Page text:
It is still a growth rate that some UK companies would be pleased to be part of, however, and many see the UK's demographics and health concerns boosting that demand for soya-based products even further.

"The UK's wide ethnic mix and growing free-from market make it an ideal launch pad for soya products," says Lasco, one of the Caribbean's biggest food producers. The company, which already caters for its local, mainly lactose-intolerant population, has just set up a European subsidiary, Lasco Europe, with production facilities in Plymouth.

The UK's close links with the Caribbean, and its increasing focus on healthy eating and childhood obesity make it a natural market to target. As a result, Shaky drinks are the first in a raft of products that the new subsidiary plans to launch over the next year. The 250ml Tetra Pak soya drinks with added vitamins and calcium are available in vanilla, strawberry, banana and chocolate flavours. Targeted at children and retailing at 49p, they have already achieved an excellent reaction from education authorities, says Lasco and sales have begun in over 700 schools around the country.

A major hurdle to soya products going mainstream, however, is taste. Consumers brought up on dairy products have found the soya taste not to their liking. Not only does soya protein taste different to milk, it can have a rather unpleasant flavour described as "beany". Some soya drinks can also have a powdery mouthfeel.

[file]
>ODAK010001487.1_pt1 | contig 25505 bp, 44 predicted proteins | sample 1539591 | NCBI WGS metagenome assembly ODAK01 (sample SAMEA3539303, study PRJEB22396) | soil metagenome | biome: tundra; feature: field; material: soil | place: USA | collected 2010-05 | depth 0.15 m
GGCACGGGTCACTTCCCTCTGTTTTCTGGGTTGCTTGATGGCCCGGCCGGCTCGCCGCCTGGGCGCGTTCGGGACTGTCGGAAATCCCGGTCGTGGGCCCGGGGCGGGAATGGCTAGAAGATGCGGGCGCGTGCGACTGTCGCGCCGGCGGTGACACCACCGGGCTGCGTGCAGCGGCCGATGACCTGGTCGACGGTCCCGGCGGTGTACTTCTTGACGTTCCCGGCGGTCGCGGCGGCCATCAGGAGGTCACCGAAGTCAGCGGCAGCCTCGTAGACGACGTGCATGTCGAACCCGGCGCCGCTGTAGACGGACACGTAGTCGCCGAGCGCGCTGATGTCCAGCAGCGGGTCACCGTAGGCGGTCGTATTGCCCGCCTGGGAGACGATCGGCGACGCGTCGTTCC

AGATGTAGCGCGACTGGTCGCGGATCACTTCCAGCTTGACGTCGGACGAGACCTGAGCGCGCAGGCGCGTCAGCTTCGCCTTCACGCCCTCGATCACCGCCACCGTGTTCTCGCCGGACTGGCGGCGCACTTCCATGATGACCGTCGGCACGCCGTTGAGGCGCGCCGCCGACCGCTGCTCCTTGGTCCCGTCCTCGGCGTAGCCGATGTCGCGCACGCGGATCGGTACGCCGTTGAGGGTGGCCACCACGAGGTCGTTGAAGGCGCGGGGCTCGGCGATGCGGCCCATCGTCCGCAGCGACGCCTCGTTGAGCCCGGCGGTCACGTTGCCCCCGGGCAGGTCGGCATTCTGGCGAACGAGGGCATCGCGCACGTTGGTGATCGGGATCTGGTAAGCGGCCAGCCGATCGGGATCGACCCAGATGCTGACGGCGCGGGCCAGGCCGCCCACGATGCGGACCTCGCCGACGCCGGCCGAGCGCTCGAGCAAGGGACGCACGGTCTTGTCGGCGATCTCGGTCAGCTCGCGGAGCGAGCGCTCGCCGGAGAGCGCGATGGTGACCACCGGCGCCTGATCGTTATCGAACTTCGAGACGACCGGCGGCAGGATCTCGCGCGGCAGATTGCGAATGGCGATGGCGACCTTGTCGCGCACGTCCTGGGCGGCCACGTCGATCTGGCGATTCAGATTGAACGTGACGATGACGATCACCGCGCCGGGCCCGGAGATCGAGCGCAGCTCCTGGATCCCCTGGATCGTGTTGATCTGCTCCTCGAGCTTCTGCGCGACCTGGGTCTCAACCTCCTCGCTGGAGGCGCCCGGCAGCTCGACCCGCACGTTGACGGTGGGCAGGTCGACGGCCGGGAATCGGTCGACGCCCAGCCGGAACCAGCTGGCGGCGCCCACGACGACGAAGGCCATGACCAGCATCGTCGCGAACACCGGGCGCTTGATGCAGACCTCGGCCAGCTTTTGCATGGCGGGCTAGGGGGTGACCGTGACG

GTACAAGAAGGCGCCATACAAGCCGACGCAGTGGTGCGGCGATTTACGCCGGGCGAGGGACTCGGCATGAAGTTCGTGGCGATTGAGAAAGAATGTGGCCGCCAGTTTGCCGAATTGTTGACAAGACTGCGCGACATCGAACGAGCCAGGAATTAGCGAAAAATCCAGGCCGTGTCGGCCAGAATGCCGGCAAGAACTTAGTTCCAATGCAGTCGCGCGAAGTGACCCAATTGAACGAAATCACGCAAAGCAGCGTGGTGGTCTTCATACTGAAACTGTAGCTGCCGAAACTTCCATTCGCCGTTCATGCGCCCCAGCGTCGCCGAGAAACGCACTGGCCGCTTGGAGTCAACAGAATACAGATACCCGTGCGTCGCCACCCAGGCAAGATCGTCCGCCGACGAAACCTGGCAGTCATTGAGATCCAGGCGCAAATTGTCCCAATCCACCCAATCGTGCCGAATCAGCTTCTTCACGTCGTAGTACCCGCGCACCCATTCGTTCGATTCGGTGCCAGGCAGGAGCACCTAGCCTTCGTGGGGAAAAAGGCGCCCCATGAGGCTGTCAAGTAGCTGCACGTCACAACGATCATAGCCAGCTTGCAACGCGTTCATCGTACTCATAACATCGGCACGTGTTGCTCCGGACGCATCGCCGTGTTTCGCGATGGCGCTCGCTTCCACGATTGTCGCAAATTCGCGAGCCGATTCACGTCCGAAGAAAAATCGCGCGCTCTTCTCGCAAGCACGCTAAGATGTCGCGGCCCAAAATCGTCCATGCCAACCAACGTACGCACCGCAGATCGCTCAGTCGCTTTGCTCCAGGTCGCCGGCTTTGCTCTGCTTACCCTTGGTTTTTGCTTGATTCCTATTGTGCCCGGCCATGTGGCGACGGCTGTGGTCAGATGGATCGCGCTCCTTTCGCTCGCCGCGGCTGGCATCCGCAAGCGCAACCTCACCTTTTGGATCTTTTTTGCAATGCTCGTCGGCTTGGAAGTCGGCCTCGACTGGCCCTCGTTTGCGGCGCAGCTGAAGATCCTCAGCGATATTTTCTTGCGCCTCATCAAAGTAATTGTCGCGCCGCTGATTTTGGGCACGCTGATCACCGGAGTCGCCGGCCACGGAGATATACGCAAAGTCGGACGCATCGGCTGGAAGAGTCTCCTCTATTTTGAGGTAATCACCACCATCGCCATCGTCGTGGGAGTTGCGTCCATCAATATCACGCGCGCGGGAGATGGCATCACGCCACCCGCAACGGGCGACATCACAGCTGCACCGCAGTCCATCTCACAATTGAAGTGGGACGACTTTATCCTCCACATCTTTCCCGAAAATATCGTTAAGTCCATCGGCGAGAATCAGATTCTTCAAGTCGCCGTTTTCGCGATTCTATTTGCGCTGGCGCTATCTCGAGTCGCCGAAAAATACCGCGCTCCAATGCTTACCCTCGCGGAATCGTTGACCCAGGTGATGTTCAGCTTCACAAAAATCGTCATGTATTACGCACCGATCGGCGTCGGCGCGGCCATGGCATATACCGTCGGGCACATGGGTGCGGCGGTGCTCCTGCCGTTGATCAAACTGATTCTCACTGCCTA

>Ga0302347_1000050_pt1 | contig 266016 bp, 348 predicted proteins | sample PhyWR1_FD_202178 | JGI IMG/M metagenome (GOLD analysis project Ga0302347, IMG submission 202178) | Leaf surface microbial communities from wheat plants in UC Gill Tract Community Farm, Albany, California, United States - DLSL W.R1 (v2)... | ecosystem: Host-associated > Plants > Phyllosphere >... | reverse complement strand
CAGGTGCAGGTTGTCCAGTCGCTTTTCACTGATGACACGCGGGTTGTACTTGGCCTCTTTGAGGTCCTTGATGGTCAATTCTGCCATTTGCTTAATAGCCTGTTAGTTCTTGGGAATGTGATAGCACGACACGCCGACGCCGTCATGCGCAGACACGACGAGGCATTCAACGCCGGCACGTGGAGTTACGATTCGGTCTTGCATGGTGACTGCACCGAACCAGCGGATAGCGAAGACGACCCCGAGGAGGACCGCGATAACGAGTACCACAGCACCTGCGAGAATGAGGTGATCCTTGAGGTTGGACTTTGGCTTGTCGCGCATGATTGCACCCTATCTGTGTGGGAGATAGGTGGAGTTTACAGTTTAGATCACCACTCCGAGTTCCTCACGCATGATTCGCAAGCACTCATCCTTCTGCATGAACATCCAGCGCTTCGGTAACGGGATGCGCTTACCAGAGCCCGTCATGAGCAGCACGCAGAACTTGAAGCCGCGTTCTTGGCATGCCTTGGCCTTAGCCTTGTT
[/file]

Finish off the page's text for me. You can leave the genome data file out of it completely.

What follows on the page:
As taste is the top criteria for purchase, the soya suppliers have had some work to do, but many believe they have now cracked it. International ingredients group Wild, for example, has developed a technique to remove the aftertaste from the beans, so it can combine the valuable ingredients from the whole bean with excellent flavour.

Peter Naylor, md of Wild UK, explains there are two main routes to soya processing: "One is taking the soya oil, which has been extracted from the bean after the husk has been removed, and producing a by-product known as soya protein isolate which a lot of companies buy in a powdered form. The other involves starting from the whole bean and processing them in such a way as to retain not only the vegetable protein but also all the valuable constituents, such as the polyunsaturated fatty acids and vitamins."